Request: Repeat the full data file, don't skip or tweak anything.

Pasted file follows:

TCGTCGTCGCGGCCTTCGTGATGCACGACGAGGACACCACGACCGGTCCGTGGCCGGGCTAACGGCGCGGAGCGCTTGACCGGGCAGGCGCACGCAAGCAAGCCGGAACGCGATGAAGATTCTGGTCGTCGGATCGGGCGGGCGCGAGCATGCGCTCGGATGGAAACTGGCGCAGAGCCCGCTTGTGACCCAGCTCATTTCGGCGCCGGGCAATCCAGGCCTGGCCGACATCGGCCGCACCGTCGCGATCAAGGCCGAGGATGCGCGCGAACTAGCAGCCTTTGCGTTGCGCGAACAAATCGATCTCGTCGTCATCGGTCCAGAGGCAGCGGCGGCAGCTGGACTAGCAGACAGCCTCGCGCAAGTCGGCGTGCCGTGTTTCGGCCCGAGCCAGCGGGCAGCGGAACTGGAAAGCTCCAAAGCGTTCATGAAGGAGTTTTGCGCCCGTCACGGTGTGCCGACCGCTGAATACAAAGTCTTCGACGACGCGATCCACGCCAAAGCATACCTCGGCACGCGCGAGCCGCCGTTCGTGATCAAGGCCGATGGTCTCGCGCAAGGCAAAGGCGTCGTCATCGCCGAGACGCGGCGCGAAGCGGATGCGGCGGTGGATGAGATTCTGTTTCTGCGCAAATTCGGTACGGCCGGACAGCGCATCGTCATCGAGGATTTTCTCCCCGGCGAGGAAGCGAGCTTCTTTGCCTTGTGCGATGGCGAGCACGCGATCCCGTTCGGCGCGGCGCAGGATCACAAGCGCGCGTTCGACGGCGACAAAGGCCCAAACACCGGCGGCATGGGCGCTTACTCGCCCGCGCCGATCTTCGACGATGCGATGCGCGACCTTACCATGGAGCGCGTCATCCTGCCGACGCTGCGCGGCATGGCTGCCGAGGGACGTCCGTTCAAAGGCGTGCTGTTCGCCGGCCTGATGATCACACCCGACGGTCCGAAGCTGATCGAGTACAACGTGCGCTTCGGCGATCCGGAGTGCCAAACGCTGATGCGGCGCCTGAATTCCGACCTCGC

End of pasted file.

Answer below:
TCGTCGTCGCGGCCTTCGTGATGCACGACGAGGACACCACGACCGGTCCGTGGCCGGGCTAACGGCGCGGAGCGCTTGACCGGGCAGGCGCACGCAAGCAAGCCGGAACGCGATGAAGATTCTGGTCGTCGGATCGGGCGGGCGCGAGCATGCGCTCGGATGGAAACTGGCGCAGAGCCCGCTTGTGACCCAGCTCATTTCGGCGCCGGGCAATCCAGGCCTGGCCGACATCGGCCGCACCGTCGCGATCAAGGCCGAGGATGCGCGCGAACTAGCAGCCTTTGCGTTGCGCGAACAAATCGATCTCGTCGTCATCGGTCCAGAGGCAGCGGCGGCAGCTGGACTAGCAGACAGCCTCGCGCAAGTCGGCGTGCCGTGTTTCGGCCCGAGCCAGCGGGCAGCGGAACTGGAAAGCTCCAAAGCGTTCATGAAGGAGTTTTGCGCCCGTCACGGTGTGCCGACCGCTGAATACAAAGTCTTCGACGACGCGATCCACGCCAAAGCATACCTCGGCACGCGCGAGCCGCCGTTCGTGATCAAGGCCGATGGTCTCGCGCAAGGCAAAGGCGTCGTCATCGCCGAGACGCGGCGCGAAGCGGATGCGGCGGTGGATGAGATTCTGTTTCTGCGCAAATTCGGTACGGCCGGACAGCGCATCGTCATCGAGGATTTTCTCCCCGGCGAGGAAGCGAGCTTCTTTGCCTTGTGCGATGGCGAGCACGCGATCCCGTTCGGCGCGGCGCAGGATCACAAGCGCGCGTTCGACGGCGACAAAGGCCCAAACACCGGCGGCATGGGCGCTTACTCGCCCGCGCCGATCTTCGACGATGCGATGCGCGACCTTACCATGGAGCGCGTCATCCTGCCGACGCTGCGCGGCATGGCTGCCGAGGGACGTCCGTTCAAAGGCGTGCTGTTCGCCGGCCTGATGATCACACCCGACGGTCCGAAGCTGATCGAGTACAACGTGCGCTTCGGCGATCCGGAGTGCCAAACGCTGATGCGGCGCCTGAATTCCGACCTCGC